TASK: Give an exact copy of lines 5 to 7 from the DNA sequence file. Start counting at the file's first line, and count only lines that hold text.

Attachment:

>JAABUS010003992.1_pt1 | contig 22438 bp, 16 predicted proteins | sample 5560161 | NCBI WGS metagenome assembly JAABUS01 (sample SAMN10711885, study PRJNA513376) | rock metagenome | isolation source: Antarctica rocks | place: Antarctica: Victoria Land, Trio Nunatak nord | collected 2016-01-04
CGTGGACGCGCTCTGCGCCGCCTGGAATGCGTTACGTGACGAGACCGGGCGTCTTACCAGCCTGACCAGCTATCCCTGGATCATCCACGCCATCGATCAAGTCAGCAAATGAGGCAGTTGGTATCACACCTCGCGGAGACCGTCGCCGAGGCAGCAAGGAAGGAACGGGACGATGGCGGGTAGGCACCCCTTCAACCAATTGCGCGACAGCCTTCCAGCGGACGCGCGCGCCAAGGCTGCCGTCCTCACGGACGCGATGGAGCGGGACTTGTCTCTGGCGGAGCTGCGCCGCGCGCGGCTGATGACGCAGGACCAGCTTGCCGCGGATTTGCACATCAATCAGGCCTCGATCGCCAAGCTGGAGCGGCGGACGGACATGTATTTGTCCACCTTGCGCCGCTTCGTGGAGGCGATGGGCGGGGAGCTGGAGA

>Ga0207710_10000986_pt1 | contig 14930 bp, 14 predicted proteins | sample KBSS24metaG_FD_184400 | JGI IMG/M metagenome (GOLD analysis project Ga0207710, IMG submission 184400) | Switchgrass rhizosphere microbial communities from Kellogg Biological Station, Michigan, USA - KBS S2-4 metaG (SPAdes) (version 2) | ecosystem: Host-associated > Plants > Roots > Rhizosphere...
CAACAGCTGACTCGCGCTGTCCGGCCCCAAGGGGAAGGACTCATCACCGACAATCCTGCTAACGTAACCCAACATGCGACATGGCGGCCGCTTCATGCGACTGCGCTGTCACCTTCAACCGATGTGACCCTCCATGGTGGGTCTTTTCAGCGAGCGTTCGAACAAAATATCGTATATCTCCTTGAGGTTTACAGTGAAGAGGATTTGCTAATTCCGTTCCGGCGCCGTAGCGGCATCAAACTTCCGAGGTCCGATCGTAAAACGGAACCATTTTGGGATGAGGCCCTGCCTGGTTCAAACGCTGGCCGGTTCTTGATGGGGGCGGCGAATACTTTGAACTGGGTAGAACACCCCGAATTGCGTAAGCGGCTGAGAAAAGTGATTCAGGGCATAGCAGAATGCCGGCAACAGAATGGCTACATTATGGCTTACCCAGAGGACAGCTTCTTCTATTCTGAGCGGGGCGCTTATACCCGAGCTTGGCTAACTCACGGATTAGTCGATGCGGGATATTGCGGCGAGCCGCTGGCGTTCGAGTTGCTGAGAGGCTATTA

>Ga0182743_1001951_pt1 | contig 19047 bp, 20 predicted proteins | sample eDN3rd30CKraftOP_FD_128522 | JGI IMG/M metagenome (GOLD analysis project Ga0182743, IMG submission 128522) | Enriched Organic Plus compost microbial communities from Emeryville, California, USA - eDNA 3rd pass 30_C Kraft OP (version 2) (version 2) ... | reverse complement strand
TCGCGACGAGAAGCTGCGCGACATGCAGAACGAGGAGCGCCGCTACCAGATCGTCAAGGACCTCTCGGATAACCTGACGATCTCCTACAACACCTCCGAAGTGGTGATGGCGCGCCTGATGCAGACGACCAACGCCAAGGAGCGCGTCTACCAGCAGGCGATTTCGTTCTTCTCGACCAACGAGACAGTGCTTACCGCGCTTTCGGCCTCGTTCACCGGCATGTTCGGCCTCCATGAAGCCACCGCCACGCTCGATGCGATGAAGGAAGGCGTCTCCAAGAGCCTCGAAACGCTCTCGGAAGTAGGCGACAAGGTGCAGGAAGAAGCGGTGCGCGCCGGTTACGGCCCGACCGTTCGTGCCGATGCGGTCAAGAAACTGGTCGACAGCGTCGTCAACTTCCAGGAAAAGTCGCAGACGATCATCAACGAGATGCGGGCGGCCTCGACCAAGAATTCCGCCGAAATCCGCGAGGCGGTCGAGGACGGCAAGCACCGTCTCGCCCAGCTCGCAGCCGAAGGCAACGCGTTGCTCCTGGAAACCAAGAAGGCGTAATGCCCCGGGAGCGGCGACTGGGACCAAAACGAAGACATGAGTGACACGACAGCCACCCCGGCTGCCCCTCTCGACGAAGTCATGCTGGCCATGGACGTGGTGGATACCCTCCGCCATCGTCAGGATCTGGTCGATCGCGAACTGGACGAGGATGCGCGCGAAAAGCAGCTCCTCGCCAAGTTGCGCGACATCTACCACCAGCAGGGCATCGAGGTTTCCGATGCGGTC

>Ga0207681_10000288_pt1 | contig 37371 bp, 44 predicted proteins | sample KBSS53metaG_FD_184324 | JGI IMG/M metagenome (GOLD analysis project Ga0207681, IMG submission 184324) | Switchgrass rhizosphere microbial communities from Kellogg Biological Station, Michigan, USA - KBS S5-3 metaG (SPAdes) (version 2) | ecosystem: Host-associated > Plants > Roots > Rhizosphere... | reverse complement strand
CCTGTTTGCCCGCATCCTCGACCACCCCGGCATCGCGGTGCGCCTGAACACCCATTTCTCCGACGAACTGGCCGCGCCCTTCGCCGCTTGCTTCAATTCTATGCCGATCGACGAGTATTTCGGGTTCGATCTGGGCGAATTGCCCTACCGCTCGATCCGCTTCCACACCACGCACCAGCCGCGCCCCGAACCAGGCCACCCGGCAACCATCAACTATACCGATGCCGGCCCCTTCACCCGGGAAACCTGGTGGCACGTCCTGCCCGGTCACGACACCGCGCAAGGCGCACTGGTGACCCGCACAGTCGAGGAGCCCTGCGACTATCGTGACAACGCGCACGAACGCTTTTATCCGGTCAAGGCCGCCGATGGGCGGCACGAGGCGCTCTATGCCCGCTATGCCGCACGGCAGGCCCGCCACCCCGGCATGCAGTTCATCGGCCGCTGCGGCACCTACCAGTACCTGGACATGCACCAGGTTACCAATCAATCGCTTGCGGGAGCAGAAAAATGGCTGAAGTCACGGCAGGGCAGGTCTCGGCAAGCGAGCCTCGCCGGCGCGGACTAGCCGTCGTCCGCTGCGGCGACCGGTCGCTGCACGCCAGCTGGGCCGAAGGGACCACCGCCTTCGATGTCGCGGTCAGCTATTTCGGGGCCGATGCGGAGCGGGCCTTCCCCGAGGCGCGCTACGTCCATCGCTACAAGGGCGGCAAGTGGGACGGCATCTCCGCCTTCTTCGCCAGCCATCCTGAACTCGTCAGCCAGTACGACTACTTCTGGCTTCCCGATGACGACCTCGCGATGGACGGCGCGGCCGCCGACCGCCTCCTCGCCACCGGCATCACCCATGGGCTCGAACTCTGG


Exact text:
>Ga0182743_1001951_pt1 | contig 19047 bp, 20 predicted proteins | sample eDN3rd30CKraftOP_FD_128522 | JGI IMG/M metagenome (GOLD analysis project Ga0182743, IMG submission 128522) | Enriched Organic Plus compost microbial communities from Emeryville, California, USA - eDNA 3rd pass 30_C Kraft OP (version 2) (version 2) ... | reverse complement strand
TCGCGACGAGAAGCTGCGCGACATGCAGAACGAGGAGCGCCGCTACCAGATCGTCAAGGACCTCTCGGATAACCTGACGATCTCCTACAACACCTCCGAAGTGGTGATGGCGCGCCTGATGCAGACGACCAACGCCAAGGAGCGCGTCTACCAGCAGGCGATTTCGTTCTTCTCGACCAACGAGACAGTGCTTACCGCGCTTTCGGCCTCGTTCACCGGCATGTTCGGCCTCCATGAAGCCACCGCCACGCTCGATGCGATGAAGGAAGGCGTCTCCAAGAGCCTCGAAACGCTCTCGGAAGTAGGCGACAAGGTGCAGGAAGAAGCGGTGCGCGCCGGTTACGGCCCGACCGTTCGTGCCGATGCGGTCAAGAAACTGGTCGACAGCGTCGTCAACTTCCAGGAAAAGTCGCAGACGATCATCAACGAGATGCGGGCGGCCTCGACCAAGAATTCCGCCGAAATCCGCGAGGCGGTCGAGGACGGCAAGCACCGTCTCGCCCAGCTCGCAGCCGAAGGCAACGCGTTGCTCCTGGAAACCAAGAAGGCGTAATGCCCCGGGAGCGGCGACTGGGACCAAAACGAAGACATGAGTGACACGACAGCCACCCCGGCTGCCCCTCTCGACGAAGTCATGCTGGCCATGGACGTGGTGGATACCCTCCGCCATCGTCAGGATCTGGTCGATCGCGAACTGGACGAGGATGCGCGCGAAAAGCAGCTCCTCGCCAAGTTGCGCGACATCTACCACCAGCAGGGCATCGAGGTTTCCGATGCGGTC

>Ga0207681_10000288_pt1 | contig 37371 bp, 44 predicted proteins | sample KBSS53metaG_FD_184324 | JGI IMG/M metagenome (GOLD analysis project Ga0207681, IMG submission 184324) | Switchgrass rhizosphere microbial communities from Kellogg Biological Station, Michigan, USA - KBS S5-3 metaG (SPAdes) (version 2) | ecosystem: Host-associated > Plants > Roots > Rhizosphere... | reverse complement strand